Now the Israel Haters Turn on Facebook
You can say you don’t like Israeli Prime Minister Benjamin Netanyahu, and Facebook — or any other social media platform — won’t look twice. You can also freely criticize Israeli policy towards the Palestinians.
But according to the International Holocaust Remembrance Alliance (IHRA), the US State Department, and others, if you say Zionism is inherently racist — especially if you have no quarrel with far more ethnically or religiously homogeneous countries — you’ve crossed the line into antisemitism.
On Wednesday, Israel bashers went to Facebook offices in the United States, Europe, and even in Israel, to present petitions insisting they be allowed to continue spewing their bigotry and hatred.
Facebook is reportedly considering updating its hate speech policy to include negative references to Zionists and Zionism, and that development has groups like Jewish Voice for Peace, American Muslims for Palestine, the BDS movement, and MPower Change worried. The petitions are part of a campaign called “Facebook, We Need to Talk.”
During an online program promoting the petition effort, University of California, Berkeley, professor Judith Butler engaged in the very stereotyping behavior that is fueling the debate. Jews who are Zionists inherently cannot be good, she said.
“It’s not because they’re Jewish that they’re wrong. It’s because they’re Zionists. And as Jews, they have a chance not to be Zionists. So we should be encouraging that position because that’s the only possible, just position.”
Remi Kanazi, a poet, wasn’t so polite: “Zionism is the real demographic threat infecting the minds of millions with racism,” he said during Wednesday’s program.
Zionism is the belief in Jewish self-determination in their ancestral homeland. It is a principle supported by roughly 90 percent of Jews worldwide.
But, like Butler, the petitioners want to maintain their ability to use social media to bash the overwhelming majority of the world’s Jews.
“Facebook is supposed to be a platform that provides, in particular, marginalized people who don’t usually get mainstream media attention or don’t get their stories told in the same way [with access],” antisemitic activist and MPower Change founder Linda Sarsour said during Wednesday’s program while standing outside Facebook’s New York offices. She articulated what she wanted: “To be able to share critiques, to be able to share political analysis, and to be able to use words like Zionist and Zionism and not have to be labeled as hate speech and get us kicked off of Facebook.”
Facebook seemed to indicate to the technology news website The Verge that it was reviewing its policy regarding Zionist references. A decision is rumored to be coming as soon as this week. But it’s unclear whether anything will change.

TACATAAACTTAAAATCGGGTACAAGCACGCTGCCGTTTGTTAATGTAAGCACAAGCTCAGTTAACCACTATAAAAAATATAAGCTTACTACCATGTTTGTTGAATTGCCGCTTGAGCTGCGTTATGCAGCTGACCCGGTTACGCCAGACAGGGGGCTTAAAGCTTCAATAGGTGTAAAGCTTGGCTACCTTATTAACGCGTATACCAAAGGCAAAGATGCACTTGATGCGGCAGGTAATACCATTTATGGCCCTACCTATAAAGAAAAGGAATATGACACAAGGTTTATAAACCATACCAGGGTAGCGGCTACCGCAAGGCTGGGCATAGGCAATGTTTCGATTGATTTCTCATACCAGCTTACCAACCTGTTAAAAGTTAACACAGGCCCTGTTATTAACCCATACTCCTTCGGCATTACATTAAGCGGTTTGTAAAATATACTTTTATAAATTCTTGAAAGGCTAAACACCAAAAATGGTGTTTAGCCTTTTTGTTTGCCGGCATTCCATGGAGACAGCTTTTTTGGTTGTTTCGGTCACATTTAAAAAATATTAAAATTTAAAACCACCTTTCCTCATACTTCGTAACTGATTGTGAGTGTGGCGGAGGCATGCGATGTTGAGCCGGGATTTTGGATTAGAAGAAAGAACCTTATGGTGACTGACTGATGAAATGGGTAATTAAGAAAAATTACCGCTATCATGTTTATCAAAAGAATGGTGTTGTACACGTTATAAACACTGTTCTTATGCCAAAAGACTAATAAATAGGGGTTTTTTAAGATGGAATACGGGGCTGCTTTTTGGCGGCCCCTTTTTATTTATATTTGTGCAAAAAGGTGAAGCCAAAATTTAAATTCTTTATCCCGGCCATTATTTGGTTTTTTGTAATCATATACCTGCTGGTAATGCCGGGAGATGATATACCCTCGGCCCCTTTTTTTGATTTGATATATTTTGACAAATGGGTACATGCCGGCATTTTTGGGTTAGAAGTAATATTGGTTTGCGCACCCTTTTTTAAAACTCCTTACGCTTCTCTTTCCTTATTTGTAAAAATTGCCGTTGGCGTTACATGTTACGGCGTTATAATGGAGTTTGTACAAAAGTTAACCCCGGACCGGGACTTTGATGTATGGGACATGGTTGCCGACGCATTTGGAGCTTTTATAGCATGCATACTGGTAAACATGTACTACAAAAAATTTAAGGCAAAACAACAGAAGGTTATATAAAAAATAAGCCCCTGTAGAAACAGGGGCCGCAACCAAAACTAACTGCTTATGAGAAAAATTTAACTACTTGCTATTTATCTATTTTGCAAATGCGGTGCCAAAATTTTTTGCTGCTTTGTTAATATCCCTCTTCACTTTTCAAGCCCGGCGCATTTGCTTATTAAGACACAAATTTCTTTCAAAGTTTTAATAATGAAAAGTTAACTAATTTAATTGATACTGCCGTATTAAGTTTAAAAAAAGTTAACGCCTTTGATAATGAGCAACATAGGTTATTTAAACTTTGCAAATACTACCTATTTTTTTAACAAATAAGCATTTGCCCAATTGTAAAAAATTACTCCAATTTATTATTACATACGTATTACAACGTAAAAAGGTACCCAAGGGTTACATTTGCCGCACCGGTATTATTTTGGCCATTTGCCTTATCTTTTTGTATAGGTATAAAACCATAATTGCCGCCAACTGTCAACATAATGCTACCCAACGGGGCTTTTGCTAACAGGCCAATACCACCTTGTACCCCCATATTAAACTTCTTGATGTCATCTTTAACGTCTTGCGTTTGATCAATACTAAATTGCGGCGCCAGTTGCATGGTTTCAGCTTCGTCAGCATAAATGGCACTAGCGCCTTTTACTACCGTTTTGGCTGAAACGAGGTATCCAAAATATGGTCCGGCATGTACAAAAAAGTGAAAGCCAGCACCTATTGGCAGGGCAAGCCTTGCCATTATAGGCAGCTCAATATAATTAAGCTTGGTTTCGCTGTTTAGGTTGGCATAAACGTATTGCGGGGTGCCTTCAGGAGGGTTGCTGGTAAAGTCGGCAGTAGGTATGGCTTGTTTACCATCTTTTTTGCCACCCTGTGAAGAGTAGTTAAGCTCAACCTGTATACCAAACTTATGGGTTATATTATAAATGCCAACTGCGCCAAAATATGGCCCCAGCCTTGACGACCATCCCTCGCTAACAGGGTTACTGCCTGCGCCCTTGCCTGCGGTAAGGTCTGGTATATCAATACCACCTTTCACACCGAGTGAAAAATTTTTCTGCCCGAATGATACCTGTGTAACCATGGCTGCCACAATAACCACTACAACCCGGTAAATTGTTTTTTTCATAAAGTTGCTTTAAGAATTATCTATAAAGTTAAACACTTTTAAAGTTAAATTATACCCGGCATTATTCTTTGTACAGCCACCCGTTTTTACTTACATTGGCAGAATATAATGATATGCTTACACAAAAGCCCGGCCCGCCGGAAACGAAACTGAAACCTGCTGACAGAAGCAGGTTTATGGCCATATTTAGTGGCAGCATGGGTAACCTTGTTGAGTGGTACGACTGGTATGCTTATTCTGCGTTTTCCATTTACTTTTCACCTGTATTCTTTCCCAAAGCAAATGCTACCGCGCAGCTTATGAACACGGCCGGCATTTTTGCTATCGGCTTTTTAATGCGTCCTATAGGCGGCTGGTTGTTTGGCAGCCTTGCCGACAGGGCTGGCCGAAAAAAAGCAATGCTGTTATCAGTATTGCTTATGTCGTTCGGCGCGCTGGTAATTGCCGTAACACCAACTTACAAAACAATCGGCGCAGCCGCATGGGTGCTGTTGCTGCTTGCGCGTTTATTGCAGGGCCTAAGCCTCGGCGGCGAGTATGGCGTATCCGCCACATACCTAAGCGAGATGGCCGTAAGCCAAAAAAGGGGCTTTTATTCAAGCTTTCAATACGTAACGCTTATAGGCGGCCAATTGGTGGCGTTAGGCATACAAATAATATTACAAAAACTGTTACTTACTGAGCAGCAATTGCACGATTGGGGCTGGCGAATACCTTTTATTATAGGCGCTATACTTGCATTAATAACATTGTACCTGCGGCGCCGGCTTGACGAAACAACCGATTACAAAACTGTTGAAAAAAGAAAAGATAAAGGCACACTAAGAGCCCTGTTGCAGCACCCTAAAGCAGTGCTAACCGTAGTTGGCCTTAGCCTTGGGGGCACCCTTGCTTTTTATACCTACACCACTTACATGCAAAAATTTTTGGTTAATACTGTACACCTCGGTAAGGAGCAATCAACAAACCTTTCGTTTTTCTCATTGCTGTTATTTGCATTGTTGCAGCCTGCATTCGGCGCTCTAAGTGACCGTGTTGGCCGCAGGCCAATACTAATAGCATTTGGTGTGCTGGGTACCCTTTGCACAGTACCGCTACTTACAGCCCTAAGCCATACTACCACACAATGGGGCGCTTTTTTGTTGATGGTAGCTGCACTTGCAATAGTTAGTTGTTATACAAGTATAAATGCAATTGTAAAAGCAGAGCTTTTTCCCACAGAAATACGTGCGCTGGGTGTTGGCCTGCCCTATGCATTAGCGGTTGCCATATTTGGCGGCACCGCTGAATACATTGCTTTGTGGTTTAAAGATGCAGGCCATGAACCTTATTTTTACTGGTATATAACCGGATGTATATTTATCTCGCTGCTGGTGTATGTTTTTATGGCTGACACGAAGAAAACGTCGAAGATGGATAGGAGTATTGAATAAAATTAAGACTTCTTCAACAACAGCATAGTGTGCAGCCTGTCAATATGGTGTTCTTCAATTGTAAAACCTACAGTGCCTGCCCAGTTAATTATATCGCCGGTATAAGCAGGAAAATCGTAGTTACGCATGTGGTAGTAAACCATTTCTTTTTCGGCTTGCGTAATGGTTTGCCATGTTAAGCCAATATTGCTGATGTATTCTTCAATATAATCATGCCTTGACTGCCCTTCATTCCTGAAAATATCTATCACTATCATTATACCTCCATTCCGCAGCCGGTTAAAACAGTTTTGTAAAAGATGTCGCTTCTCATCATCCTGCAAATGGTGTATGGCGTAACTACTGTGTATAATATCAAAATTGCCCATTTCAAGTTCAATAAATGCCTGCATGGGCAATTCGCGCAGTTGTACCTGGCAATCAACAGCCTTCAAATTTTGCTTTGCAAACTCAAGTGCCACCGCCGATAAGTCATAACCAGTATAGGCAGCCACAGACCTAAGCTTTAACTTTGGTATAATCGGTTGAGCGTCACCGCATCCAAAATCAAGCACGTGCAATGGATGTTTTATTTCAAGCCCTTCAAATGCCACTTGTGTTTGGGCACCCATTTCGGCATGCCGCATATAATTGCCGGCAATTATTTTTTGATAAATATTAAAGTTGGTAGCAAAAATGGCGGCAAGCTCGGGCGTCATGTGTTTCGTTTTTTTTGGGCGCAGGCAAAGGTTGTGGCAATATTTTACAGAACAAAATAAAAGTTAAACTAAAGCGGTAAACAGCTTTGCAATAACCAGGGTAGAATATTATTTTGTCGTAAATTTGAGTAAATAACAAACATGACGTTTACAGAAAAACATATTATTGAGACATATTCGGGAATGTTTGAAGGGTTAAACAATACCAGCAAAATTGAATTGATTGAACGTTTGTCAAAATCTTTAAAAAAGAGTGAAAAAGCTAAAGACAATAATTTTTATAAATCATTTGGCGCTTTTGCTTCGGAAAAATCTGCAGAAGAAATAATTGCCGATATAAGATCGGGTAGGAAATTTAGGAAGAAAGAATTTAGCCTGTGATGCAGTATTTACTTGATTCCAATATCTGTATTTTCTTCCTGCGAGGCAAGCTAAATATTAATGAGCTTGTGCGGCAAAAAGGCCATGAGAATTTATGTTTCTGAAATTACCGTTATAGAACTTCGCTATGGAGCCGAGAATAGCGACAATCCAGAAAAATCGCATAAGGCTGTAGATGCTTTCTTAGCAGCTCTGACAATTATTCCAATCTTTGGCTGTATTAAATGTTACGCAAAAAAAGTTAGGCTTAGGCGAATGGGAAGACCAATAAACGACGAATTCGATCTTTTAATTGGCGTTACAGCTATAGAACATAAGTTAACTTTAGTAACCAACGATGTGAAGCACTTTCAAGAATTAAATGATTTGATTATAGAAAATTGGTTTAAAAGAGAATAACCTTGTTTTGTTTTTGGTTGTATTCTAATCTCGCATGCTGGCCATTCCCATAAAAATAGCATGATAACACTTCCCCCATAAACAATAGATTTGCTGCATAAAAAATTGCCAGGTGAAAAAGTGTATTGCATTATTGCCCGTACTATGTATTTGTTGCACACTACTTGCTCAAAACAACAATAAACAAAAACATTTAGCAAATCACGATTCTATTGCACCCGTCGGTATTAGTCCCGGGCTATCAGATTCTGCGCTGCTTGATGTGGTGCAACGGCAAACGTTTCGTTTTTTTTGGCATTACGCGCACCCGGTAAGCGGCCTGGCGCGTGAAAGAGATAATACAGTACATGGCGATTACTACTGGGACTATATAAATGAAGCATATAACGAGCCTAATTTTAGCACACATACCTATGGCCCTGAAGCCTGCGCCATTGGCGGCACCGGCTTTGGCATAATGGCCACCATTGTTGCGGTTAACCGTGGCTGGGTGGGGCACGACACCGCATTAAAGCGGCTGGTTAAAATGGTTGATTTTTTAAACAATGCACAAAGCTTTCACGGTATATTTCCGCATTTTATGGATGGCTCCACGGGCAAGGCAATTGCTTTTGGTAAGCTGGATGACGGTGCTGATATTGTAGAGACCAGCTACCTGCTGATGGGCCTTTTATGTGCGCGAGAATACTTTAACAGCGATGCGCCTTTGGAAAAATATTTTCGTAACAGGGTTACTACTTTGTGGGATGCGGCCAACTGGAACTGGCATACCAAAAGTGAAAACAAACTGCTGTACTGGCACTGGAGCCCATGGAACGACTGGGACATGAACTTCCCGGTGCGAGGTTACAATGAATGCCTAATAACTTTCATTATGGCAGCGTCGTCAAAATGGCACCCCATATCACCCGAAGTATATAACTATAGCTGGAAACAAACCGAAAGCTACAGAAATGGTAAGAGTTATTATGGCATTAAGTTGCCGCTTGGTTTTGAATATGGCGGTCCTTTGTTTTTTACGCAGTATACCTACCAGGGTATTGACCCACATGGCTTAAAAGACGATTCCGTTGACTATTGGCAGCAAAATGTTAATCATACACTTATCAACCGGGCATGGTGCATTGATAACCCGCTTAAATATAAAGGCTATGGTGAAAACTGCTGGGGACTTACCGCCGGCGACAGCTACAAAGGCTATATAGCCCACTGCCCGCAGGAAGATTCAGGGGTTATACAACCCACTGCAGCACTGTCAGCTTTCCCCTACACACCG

“Under our current policies, we allow the term ‘Zionist’ in political discourse, but remove it when it’s used as a proxy for Jews or Israelis in a dehumanizing or violent way,” a Facebook spokesperson told The Verge. “Just as we do with all of our policies regularly, we are independently engaging with experts and stakeholders to ensure that this policy is in the right place, but this does not mean we will change our policy.”
In other words, no one really knows what Facebook is considering, but the anti-Israel coalition is ginning up outrage by claiming that rumored changes amount to a gag order on any criticism of Israeli actions or policies.
Facebook has already adopted some of these elements in an August hate speech policy update that was made in response to calls from 130 Jewish and pro-Israel groups to better moderate online antisemitism. The August hate speech policy update embraced elements of the IHRA working definition of antisemitism.
But that definition specifies that “criticism of Israel similar to that leveled against any other country cannot be regarded as anti-Semitic.” It’s a significant clause that went unmentioned in Wednesday’s webinar. Rutgers University assistant professor Noura Erakat claimed Facebook is facing “a tremendous lobbying effort” to stop criticism of Israel through the “distorting accusation of antisemitism.”
In the end, this is a debate about what constitutes antisemitism. On one side is the International Holocaust Remembrance Alliance, and 29 countries — including the United States, Canada, France, and Germany — which have embraced its definition. On the other is a coalition of groups that “unequivocally oppose Zionism” and dream of a world without a Jewish homeland.
A version of this article was originally published by The Investigative Project on Terrorism, where the author is a contributor.